Wednesday, March 23, 2011

Counting down

Recently some of our sailing friends posted on their blog that their countdown had finally gone below 100 days, reaching double digits, and they were feeling somewhere between elation and panic.  As you can see by the screen shot, today our timer hit single digits, and strangely I share the elation, but am thankfully missing the panic.

Two years ago when we returned from a four month "shakedown cruise" to Alaska I knew I wanted to see more of the area, and to do more traveling by boat.  Twelve years before that, on my first attempt to sail to Alaska, both the area and the mode of travel left me wanting more.  My desire to explore has been with me as long as I can remember, and the idea of traveling by sailboat has stuck in my head since reading books about the sailing lifestyles of the Smeetons, Hiscocks and other early pioneer "cruising sailors".  That trip twelve years ago taught me a lot; sailing skills, boat maintenance, navigation challenges, interpersonal relationship issues, financial responsibility, the list is long and varied.  Some may argue that quitting jobs and leaving on an open-ended vacation with minimal savings shows I haven't learned much in the financial responsibility category, but I feel like my sailing, navigation, and maintenance and repair skills are certainly much better than they were.  As for interpersonal relationships, the tensions and challenges of preparing for  a life change like this can be a struggle, but I feel like Nicole is not only up to the challenge, but together we compliment each others strengths and weaknesses to make a good team.
Guess I better quit wasting time in front of the computer and get back to the "to do before we leave" list, time seems to be running out.

Thursday, March 17, 2011

Provisioning-Round One

For me there is nothing that makes trip preparation more real than that first big food purchase.  Yesterday Nicole took the day off of work, and we proceeded to visit two of the local Costco stores.  We found from provisioning for our trip two years ago that each Costco carries a different variety of food, some very different from others, so it's best to visit several locations for variety.  People say you should never shop for food on an empty stomach, but when your shopping trip cover half a day and spans several meal times I don't think it matters.  Little surprises really make a difference in keeping spirits high for these trips, so when we realized that the case of beer we deliberated over was never scanned at the checkout, we both left the parking lot a little happier.  Of all the free food you can sample walking the aisles of Costco, I'm pretty sure the free cases of beer will always be my favorite.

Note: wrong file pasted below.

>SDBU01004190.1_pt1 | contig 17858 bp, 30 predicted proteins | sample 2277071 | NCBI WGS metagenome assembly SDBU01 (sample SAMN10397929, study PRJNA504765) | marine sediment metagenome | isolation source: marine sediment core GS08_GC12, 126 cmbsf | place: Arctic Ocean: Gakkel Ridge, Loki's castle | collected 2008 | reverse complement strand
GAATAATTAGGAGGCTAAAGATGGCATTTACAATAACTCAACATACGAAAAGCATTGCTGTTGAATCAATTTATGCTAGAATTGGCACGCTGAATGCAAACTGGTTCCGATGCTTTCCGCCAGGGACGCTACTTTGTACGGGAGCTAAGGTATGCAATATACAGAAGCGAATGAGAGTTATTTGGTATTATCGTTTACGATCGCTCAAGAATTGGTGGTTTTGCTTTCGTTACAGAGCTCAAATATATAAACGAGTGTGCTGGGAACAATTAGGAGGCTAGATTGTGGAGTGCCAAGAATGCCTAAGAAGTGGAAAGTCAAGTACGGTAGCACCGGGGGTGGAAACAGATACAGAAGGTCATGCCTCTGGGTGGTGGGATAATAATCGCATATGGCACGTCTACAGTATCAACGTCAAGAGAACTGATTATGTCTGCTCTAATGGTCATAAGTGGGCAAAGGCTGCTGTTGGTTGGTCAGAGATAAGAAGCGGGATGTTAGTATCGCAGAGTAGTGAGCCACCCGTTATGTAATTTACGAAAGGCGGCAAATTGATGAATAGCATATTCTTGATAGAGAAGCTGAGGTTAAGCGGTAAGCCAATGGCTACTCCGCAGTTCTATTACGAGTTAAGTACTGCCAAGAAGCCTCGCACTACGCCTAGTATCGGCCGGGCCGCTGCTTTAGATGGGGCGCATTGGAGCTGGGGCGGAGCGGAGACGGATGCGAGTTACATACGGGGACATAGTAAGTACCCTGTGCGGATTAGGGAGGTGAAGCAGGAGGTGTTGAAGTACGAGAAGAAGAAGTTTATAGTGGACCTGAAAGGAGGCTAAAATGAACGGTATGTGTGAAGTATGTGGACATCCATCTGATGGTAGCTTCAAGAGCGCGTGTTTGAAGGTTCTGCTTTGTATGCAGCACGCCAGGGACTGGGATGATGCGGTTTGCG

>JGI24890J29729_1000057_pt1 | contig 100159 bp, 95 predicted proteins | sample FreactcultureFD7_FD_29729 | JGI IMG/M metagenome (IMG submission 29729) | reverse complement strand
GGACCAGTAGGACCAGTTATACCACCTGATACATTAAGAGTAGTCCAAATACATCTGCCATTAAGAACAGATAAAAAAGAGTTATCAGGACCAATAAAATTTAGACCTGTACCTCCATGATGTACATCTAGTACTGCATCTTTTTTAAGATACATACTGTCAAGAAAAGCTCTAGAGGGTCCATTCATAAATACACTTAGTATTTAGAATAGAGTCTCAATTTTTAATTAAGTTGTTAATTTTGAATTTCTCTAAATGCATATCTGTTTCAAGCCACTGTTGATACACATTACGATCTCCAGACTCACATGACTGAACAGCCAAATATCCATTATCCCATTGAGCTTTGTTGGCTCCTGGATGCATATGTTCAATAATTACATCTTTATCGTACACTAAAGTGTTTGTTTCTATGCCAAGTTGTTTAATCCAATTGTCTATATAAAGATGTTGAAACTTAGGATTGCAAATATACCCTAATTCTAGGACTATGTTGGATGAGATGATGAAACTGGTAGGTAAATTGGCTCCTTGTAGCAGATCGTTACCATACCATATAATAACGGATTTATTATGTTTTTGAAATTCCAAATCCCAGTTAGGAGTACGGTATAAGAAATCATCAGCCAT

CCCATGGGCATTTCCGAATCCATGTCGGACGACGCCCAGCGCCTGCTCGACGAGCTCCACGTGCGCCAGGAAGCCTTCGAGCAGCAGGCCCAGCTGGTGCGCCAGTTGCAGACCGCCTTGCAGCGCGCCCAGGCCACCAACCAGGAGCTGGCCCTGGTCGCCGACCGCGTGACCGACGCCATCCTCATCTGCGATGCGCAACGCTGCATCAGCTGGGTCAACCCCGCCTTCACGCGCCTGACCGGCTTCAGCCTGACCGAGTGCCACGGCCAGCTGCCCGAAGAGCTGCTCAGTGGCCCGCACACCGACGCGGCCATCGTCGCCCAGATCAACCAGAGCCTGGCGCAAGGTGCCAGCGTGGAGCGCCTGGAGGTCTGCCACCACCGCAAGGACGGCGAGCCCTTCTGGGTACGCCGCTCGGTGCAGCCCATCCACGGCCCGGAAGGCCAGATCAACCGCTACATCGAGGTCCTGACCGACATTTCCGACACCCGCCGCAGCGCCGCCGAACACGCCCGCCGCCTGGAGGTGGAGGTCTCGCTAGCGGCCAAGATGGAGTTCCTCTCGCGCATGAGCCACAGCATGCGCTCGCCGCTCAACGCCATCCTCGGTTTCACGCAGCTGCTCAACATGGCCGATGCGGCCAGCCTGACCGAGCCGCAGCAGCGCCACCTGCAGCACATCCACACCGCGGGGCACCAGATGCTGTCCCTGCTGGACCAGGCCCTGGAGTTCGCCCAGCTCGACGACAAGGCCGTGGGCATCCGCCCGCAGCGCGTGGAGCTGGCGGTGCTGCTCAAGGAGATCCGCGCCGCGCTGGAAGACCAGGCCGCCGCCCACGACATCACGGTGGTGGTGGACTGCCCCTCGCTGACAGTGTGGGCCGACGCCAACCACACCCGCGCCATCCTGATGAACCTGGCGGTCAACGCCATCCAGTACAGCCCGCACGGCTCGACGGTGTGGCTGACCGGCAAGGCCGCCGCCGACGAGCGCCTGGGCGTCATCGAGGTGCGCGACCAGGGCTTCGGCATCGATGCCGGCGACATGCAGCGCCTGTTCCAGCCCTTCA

We have a somewhat unorthodox method of shopping, we wander up and down every aisle and whatever looks appetizing, we buy.  Having provisioned for a similar trip on a 29 foot boat, I appreciate the carrying capacity of our heavy boat and never worry about the extra weight, but trying to find space for 21 cases of canned goods and another dock cart full of other food items is taxing our creativity on where to put everything.  We stow our canned goods in top loading lockers low in the boat to keep the heavy things as close to the bottom of the boat as possible for better balance.  Once the cans are loaded in the lockers there is no way to see their labels, so we mark the tops of each can with a marker.  Hours of unwrapping and marking tend to make me a bit punchy and I get creative with my marker descriptions, so luckily there are just two of us to later decipher what "T MTR SP" means.   Half a day of shopping, and hours of removing packaging, marking cans, and stowing things in various lockers, and by midnight we were back to being able to move through the boat, and more importantly, get to our bed for a well-deserved rest.